45 is the new 50—for colonoscopy
The American Cancer Society has released new colonoscopy recommendations: Adults at average risk should start getting colonoscopies at 45 instead of 50. The update is due to an alarming trend that shows U.S. patients are developing colorectal cancer at younger ages.
Colorectal cancer is the third most commonly diagnosed cancer in the U.S. and will be diagnosed in more than 101,000 people in 2019. Additionally, more than 44,000 will be diagnosed with rectal cancer. The two cancers are expected to kill more than 51,000 people during this year, and we’ve seen diagnoses in patients as young as their 30s.
The updated recommendations are a smart move to save the lives of more patients. Colonoscopies serve a dual purpose: early detection of existing cancer and prevention of cancer before it has a chance to develop.
How colonoscopy can prevent colon cancer
During a colonoscopy, we check for existing cancer. More often, we find polyps, which are growths that appear in the colon and throughout the gastrointestinal tract. Polyps can be smaller than a quarter of an inch to several inches in diameter, and they look like small bumps growing along the lining of the bowel.
Many polyps are harmless, but they can turn into colorectal cancer without causing noticeable symptoms until the cancer has progressed. It’s impossible to know for sure which polyps become cancerous, but generally the bigger they are, the more likely they are to be or become cancerous.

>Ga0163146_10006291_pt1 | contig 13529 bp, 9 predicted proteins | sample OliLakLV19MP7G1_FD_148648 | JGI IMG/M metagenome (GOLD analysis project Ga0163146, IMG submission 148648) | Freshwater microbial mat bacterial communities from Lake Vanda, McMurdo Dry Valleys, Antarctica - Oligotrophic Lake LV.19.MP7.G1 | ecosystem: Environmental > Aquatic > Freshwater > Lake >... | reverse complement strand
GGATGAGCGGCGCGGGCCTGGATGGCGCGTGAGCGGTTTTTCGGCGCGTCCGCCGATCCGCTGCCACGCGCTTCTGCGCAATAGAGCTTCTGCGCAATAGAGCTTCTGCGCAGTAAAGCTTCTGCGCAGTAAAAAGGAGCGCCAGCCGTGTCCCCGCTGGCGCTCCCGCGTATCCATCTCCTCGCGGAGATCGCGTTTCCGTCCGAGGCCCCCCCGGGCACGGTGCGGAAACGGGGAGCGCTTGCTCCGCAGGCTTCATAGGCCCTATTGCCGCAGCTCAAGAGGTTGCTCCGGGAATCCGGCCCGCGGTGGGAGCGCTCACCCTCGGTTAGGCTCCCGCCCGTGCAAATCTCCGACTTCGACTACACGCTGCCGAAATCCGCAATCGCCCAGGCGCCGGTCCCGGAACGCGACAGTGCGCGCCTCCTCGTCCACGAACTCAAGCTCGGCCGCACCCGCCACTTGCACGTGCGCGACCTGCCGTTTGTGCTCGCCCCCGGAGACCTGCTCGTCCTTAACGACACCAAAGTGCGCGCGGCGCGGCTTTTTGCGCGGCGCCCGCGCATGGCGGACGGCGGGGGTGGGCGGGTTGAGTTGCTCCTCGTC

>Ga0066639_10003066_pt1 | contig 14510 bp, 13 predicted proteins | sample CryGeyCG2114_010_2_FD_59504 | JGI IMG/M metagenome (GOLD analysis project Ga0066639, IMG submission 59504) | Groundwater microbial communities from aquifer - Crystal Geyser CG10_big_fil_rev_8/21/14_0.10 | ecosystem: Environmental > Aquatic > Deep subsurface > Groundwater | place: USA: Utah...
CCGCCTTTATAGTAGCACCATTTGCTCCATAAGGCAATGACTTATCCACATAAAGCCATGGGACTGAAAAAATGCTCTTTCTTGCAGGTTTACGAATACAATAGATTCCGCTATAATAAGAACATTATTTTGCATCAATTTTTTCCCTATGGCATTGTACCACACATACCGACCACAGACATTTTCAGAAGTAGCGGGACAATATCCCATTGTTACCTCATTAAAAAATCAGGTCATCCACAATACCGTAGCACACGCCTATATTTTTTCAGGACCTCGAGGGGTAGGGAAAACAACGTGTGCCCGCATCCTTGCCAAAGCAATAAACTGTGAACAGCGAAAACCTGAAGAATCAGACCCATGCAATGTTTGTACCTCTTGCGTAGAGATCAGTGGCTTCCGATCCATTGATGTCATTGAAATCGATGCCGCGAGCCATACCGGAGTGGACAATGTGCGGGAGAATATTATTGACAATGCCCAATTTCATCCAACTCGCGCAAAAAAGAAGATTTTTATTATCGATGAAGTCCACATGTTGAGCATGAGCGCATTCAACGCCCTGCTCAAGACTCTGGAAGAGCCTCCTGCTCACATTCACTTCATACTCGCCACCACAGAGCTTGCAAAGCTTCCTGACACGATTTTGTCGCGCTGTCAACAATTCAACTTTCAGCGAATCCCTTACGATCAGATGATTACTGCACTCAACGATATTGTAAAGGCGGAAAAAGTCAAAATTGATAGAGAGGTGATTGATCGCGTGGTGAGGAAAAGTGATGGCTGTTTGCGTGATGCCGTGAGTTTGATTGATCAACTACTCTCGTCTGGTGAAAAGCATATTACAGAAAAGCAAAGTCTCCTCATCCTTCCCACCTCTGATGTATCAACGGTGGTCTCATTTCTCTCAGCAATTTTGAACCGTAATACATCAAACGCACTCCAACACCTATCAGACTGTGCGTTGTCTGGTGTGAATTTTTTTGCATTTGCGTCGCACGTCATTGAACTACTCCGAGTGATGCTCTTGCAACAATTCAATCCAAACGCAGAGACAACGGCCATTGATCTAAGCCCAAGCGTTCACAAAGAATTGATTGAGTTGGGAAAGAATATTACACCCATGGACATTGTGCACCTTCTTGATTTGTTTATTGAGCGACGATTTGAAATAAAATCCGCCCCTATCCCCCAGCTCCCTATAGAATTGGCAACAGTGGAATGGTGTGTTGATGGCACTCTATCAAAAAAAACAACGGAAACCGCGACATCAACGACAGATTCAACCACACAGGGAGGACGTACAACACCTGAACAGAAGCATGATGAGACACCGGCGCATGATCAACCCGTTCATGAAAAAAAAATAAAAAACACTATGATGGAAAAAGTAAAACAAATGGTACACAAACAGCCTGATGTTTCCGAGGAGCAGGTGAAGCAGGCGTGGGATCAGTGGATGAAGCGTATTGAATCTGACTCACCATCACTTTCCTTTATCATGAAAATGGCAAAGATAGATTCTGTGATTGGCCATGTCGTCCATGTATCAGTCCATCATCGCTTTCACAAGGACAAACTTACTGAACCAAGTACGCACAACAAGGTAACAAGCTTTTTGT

We routinely remove any polyps we find during the colonoscopy to prevent the development of colon cancer. The procedure is painless, and the entire visit usually takes less than 40 minutes. For most patients, the worst part is the preparation before the visit, which requires completely emptying the bowels so we have a clear view of the colon. Find tips to make colonoscopy prep more bearable.
How patients can protect their health
Some patients worry about a colonoscopy or other screening technique being a hassle or discomforting, but I always encourage them by explaining how common it is and that it could be a life-saving procedure.
I anticipate as people start getting colorectal cancer screenings at younger ages, we’ll remove more polyps sooner, decreasing the rates of colon cancer over time. Colon cancer typically develops slowly over the course of several years. The sooner we can remove polyps—and catch existing cancer at an early, manageable stage—the better chances we have to save more patients’ lives.
It's important to note that, although the American Cancer Society now recommends starting screening at 45, the U.S. Preventive Services Task Force (USPSTF) hasn’t changed its recommendation that patients start at 50. This can impact whether your insurance will cover your screening because the Affordable Care Act (ACA) requires both private insurers and Medicare to cover the cost of colorectal cancer screening tests as long as they are recommended specifically by the USPSTF. Make sure to speak with your insurance company prior to scheduling your appointment.